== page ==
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June is Men's Health Month


Men, all eyes are on you this month. Not only is Father’s Day in June, but it’s also Men’s Health Month, so it’s a great time to schedule the routine cancer screenings you need. If you’ve been putting off your doctors’ appointments, you could be missing lifesaving screenings.

An estimated 983,160 men in the U.S. are expected to be diagnosed with cancer in 2022. In Maryland alone, 493 per every 100,000 males will be diagnosed with cancer this year. Men are at greater risk of both being diagnosed and dying of cancer than women in the U.S.

According to the National Cancer Institute, prostate, lung and colorectal cancers account for an estimated 43% of all cancers diagnosed in men in 2020. (Skin cancer is the most diagnosed, but exact numbers are unknown.) Fortunately, you can be screened for these cancers, and when detected early, treatment is more likely to be successful.

Colorectal cancer screening should begin when you’re 45 if you’re at average risk. The colonoscopy is the gold standard for screening, but talk to your health care provider about testing options, how often you should be screened and what test might work for you. (There are approved stool-based tests that can be done from home.) If you have a family history, your provider may recommend you begin screening sooner.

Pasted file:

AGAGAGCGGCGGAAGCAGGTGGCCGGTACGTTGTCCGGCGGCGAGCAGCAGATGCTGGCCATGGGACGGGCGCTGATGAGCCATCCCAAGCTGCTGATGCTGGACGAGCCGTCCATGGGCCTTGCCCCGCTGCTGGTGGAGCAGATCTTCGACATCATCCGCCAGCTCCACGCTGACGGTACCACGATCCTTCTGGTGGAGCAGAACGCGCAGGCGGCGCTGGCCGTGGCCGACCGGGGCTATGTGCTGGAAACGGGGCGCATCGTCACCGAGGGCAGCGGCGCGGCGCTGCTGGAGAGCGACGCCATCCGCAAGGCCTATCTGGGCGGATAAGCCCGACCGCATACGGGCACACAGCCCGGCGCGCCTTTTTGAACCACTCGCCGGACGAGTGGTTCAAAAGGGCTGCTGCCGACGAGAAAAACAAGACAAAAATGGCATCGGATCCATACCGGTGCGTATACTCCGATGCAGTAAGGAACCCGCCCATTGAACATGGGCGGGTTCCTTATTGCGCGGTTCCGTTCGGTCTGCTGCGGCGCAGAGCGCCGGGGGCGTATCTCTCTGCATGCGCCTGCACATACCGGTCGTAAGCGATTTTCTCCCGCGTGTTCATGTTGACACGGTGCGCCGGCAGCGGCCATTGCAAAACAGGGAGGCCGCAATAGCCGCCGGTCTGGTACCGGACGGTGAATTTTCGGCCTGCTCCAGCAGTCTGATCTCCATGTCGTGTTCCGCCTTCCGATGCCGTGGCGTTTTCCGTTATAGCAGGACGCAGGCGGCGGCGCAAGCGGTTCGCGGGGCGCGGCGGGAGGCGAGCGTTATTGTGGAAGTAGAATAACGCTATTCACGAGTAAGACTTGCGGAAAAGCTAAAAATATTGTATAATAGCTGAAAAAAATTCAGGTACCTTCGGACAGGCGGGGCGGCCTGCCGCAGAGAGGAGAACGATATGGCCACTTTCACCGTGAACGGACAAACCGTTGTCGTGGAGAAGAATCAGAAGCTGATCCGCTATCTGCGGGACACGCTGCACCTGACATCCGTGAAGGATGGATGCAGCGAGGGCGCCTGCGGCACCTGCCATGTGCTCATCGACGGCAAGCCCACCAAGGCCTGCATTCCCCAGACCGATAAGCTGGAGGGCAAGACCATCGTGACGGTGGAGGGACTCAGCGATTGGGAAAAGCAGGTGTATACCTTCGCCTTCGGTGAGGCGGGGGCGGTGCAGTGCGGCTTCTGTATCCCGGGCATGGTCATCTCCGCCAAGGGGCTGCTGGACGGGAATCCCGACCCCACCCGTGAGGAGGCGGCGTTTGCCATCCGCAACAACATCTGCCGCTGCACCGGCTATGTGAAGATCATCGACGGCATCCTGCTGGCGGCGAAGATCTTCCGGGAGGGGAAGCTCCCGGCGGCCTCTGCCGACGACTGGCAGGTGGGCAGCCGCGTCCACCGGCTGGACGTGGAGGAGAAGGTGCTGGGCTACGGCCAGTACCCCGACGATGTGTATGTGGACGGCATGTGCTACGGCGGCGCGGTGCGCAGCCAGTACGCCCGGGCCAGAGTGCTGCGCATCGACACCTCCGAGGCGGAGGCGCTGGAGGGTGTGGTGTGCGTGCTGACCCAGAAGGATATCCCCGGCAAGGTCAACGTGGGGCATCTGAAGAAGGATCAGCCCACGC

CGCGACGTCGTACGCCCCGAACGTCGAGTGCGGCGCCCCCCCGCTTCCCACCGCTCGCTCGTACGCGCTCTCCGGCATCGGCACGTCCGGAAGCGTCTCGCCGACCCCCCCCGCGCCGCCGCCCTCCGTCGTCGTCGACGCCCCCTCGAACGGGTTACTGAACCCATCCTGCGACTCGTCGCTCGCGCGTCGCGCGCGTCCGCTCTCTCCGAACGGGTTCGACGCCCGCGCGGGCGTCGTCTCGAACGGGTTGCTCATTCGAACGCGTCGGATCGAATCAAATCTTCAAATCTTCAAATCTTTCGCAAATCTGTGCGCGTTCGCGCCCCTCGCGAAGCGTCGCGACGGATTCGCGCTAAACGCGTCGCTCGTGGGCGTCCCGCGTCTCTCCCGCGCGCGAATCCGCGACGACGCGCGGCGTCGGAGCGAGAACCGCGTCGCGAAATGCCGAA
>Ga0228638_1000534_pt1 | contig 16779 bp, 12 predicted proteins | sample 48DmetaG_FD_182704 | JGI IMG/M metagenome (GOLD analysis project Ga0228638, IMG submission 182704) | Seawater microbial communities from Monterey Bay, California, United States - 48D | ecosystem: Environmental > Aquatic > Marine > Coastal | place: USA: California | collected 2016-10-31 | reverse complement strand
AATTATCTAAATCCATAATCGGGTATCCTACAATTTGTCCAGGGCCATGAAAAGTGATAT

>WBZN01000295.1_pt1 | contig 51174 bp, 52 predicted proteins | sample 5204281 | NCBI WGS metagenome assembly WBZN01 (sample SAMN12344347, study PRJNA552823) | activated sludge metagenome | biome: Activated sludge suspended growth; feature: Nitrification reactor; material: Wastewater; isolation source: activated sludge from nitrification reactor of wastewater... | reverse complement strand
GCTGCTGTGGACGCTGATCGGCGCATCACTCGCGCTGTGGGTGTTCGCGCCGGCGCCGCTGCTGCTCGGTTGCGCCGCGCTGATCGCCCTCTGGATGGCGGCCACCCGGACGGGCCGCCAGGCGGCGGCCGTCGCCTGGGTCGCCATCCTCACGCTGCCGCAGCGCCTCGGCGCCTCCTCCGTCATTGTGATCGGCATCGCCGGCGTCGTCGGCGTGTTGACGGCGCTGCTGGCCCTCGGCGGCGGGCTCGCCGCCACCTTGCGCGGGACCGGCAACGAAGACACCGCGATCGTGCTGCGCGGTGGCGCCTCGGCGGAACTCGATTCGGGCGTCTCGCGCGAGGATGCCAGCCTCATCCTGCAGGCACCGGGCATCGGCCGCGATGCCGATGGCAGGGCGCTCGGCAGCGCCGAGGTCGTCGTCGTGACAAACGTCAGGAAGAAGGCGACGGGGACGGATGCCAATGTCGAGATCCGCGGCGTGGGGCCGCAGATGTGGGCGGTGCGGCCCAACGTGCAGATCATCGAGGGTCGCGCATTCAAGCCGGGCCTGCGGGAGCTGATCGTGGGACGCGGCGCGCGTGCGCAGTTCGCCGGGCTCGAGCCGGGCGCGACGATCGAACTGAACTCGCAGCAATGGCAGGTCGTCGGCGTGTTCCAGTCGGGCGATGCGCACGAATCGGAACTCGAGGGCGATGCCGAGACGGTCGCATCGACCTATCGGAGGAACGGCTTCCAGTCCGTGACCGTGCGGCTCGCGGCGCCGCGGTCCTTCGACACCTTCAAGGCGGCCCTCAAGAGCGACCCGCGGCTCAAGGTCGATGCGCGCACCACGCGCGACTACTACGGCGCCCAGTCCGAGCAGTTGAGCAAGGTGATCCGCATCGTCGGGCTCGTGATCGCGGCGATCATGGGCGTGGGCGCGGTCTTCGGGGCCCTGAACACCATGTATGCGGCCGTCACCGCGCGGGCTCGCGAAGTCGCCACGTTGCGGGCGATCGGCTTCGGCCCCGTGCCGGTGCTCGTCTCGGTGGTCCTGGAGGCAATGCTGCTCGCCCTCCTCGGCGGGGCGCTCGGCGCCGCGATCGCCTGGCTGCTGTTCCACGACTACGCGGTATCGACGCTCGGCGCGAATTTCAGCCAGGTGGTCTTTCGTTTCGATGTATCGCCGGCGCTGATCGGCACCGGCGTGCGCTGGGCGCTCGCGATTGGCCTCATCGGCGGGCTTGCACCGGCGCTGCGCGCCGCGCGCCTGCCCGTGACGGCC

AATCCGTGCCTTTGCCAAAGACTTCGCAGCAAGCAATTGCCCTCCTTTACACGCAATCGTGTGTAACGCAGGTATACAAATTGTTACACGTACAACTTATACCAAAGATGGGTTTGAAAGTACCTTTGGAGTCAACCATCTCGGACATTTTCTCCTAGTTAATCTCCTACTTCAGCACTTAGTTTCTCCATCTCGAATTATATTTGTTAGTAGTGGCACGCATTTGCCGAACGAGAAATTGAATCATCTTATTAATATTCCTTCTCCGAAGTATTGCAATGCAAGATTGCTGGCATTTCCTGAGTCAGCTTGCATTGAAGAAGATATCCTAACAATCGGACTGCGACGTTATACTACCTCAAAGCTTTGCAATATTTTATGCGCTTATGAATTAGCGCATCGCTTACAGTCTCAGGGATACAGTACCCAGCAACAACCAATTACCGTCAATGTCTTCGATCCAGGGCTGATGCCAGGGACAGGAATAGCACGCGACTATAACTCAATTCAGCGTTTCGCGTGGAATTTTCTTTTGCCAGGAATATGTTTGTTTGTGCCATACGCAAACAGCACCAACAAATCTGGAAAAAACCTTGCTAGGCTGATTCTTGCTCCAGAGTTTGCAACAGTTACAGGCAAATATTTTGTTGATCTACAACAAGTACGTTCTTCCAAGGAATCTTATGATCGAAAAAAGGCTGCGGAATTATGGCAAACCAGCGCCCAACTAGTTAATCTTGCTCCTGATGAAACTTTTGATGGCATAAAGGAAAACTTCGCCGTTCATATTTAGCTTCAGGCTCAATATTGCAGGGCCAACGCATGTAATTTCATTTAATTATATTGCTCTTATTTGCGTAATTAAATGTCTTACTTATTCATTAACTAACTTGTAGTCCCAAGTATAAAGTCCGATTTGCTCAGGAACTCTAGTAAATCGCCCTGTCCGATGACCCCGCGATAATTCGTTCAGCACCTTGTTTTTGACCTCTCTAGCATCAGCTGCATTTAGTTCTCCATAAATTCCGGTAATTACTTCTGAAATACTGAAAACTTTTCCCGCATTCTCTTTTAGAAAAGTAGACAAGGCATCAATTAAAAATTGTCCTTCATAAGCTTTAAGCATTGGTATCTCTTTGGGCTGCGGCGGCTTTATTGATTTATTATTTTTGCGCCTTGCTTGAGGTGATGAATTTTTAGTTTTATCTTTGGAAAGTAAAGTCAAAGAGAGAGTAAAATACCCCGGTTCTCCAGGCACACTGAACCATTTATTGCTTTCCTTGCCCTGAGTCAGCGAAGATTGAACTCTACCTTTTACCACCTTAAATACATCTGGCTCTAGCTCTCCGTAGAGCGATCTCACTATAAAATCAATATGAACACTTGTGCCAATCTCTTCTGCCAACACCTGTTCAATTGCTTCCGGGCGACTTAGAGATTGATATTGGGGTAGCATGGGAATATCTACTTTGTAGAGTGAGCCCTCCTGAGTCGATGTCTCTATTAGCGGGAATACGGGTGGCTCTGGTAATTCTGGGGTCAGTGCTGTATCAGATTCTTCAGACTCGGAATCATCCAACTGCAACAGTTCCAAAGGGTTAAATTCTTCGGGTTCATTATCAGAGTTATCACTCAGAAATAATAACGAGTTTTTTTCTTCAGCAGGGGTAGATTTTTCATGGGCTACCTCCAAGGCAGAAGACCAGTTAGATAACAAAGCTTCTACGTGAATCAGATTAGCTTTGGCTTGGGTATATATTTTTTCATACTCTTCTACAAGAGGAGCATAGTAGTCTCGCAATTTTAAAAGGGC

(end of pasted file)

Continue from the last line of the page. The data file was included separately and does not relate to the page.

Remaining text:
If you’re at average risk for prostate cancer, talk to your health care provider about the pros and cons of screening starting at age 50. If you are Black or have a close relative (father or brother) who had prostate cancer before age 65, start this talk when you are 45. If more than one close relative had prostate cancer before 65, begin discussing when you turn 40. Although it can be detected early and treated effectively, some men are treated for prostate cancers that would never be harmful and may experience side effects or complications with treatment.

Lung cancer screening may be recommended if you smoke or smoked in the past. Ask your health care provider about screening if you are a current or former smoker aged 50-80 with a 20 pack-year history. (A pack-year is smoking an average of one pack of cigarettes per day for one year.)

Men are at greater risk for skin cancer than women. That risk increases as you age. Have your health care provider examine your skin annually or visit a dermatologist for a skin check. Check your skin monthly to note any changes; let your health care provider know if you notice any unusual or changing moles.

Although testicular cancer isn’t as common as other cancers, it most frequently affects younger men ages 20-34 who might not think about their risk for cancer. Perform monthly self-exams to know what is normal for you, and let your provider know if you notice any changes.

Whether you’re a father, an uncle, a grandfather or a father figure to the young men and women in your life, you are often watched as a role model. Set a good example: get your routine cancer screening appointments back on the books today. Learn more at

Nicole Beus Harris is the spouse of Representative Andy Harris, M.D. Statistics provided by the American Cancer Society and the National Cancer Institute.

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